Transport secretary Grant Shapps has publicly admitted to flaws in the roll-out of 'smart motorways' in the UK, outlining a number of planned measures to improve the safety and reputation of such roads.
Speaking yesterday (3 February) to the Commons Transport Select Committee, Shapps suggested that the use of 'smart' to describe all-lane-running motorways is a "misnomer" and that "mistakes were made" in their introduction.
His comments follow the recent ruling of Sheffield coroner David Urpeth which found the deaths of two men in a 2019 crash could have been prevented if there had been a hard shoulder on the stretch of smart motorway on which it occurred.
Among the failures identified by Shapps are a shortage of emergency lay-bys and inadequate technology for the detection of broken-down vehicles in live lanes.
Shapps "wouldn't have gone about it like this", had he overseen the early stages of the smart motorway roll-out, and vowed to usher in safety-improving measures, including additional refuge areas, penalties for ignoring lane closure warnings and radar technology that can detect a broken-down vehicle in as little as 20sec.
Improved breakdown detection technology was previously set to be installed on several stretches of smart motorway by 2025, but that deadline was brought forward to March 2023 last year. Now, Shapps said he will bring that deadline forward again, with all smart motorways receiving the technology in 2022.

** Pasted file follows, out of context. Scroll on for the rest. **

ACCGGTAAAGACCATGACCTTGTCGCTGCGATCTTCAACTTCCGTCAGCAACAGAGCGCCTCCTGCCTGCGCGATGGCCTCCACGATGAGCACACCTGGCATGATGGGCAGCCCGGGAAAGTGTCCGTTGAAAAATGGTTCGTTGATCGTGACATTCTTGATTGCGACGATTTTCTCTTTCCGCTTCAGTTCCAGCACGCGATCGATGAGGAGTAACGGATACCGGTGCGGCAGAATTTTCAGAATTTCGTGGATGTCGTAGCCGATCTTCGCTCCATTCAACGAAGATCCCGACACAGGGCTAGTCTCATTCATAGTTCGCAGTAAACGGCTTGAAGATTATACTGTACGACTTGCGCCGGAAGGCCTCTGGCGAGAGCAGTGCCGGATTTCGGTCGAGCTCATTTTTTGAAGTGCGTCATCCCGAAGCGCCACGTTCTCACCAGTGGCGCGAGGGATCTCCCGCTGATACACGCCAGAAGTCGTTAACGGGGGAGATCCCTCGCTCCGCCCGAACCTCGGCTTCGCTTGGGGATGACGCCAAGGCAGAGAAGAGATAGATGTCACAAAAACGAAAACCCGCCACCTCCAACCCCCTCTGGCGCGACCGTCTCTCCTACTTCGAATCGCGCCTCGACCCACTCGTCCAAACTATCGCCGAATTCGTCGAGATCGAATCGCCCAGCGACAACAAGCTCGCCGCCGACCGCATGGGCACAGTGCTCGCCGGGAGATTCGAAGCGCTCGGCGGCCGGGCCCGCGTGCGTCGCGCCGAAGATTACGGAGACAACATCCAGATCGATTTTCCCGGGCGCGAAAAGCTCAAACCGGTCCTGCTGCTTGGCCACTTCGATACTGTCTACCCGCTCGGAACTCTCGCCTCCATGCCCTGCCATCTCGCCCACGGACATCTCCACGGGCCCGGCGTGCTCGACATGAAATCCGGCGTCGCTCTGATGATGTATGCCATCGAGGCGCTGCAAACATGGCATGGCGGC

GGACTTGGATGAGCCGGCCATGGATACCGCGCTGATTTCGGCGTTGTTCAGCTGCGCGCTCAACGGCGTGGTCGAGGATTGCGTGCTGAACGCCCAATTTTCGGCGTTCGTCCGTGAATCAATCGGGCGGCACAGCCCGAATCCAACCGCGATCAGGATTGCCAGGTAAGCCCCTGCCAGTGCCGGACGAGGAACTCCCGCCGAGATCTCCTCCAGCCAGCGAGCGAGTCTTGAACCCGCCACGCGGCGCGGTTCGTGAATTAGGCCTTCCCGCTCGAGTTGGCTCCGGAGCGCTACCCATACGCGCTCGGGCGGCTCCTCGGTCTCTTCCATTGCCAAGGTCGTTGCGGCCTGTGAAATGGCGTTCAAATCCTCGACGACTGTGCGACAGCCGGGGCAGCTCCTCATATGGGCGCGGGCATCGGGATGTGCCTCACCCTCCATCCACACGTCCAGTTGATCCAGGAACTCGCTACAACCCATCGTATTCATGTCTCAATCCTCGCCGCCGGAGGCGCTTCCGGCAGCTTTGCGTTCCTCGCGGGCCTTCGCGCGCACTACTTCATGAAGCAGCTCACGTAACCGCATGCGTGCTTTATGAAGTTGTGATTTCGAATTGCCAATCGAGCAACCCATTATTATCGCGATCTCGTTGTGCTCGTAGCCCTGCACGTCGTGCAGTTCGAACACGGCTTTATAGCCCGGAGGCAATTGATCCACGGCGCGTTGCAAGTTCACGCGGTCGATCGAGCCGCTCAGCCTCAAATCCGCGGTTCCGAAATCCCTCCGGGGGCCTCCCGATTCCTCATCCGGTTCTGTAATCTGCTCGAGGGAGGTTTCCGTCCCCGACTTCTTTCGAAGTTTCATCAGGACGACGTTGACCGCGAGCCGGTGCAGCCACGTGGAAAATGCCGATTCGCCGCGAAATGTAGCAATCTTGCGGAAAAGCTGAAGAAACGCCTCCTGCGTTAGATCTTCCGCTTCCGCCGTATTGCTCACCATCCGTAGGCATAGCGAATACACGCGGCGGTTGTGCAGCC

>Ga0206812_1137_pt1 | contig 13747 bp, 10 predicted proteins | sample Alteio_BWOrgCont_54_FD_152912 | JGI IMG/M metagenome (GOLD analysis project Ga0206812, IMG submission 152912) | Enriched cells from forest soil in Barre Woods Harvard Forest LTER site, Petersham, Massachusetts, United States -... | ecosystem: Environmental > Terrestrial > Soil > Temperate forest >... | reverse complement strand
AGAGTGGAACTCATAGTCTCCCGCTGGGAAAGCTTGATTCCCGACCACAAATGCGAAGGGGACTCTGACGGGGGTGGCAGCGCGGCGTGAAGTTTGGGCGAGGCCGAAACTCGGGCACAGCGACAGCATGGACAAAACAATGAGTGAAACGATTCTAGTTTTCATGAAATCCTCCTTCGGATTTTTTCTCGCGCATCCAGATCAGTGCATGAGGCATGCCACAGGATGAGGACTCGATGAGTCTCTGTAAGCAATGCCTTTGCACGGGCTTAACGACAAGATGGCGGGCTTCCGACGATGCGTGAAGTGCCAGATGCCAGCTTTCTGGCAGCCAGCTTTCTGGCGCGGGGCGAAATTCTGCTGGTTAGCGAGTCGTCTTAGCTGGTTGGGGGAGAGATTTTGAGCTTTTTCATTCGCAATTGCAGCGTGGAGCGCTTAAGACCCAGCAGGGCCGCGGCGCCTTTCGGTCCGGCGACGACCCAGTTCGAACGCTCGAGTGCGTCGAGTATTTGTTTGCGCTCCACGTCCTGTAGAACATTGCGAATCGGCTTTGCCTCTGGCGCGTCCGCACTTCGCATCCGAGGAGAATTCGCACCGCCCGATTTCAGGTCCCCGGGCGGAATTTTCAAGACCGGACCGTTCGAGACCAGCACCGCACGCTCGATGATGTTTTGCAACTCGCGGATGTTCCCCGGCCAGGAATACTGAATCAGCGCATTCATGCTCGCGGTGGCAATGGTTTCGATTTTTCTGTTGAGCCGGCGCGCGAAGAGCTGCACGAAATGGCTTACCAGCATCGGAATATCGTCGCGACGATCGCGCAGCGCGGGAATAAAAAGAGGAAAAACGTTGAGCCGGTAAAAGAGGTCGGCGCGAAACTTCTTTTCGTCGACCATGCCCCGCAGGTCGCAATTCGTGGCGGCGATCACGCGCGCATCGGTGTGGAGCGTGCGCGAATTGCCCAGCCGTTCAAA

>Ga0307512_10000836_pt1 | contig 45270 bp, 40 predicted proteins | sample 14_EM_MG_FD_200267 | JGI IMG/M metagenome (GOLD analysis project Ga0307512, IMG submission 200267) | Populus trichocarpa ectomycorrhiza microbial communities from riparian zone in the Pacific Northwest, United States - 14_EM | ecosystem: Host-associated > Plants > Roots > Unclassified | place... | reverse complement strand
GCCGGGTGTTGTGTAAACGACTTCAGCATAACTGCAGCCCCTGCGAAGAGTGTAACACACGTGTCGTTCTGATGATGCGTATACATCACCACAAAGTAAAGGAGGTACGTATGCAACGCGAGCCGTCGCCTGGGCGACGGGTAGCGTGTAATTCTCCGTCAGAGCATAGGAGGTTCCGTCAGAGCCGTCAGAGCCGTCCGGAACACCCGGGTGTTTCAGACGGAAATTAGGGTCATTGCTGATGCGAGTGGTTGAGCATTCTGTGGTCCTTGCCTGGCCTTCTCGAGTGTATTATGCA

Shapps highlighted the 1.5-mile gap between lay-bys as a particular safety risk of the scheme, telling the committee: "I don’t approve of the fact that the emergency areas were being spaced way too far apart. I’ve inherited all that. I’ve said they have to be ideally three-quarters of a mile [and] no more than a mile.
“Why these things were ever called smart motorways when they seemed to be anything but. I think was a misnomer.”
To reverse the scheme completely would mean acquiring the equivalent of "700 Wembley stadium-sized football pitches" in land, the destruction of "acres" of green-belt land and the compulsory purchase of homes, Shapps said, adding: "I don't see that there's a route through to simply undo it. We've got to make what's there safe".
Shapps argued that, despite the safety concerns, smart motorways have a lower death rate than conventional roads and that to phase them out would be "going against the evidence".
Shapps also suggested that Urpeth had not been made aware of a 2019 review into the safety of smart motorways, which resulted in several new safety measures being introduced as part of a so-called 'stocktake' last year.
The results of a recent YouGov poll found 57% of respondents opposed the use of all-lane-running motorways, with 64% deeming such roads "less safe" than conventional motorways. Highways England told Autocar: “Overall, the risks for road users are less compared to conventional motorways and the stocktake report indicates that smart motorways have reduced the casualty rate by 18%.
"Drivers need to be aware that on average one in 12 motorway fatalities happen on the hard shoulder."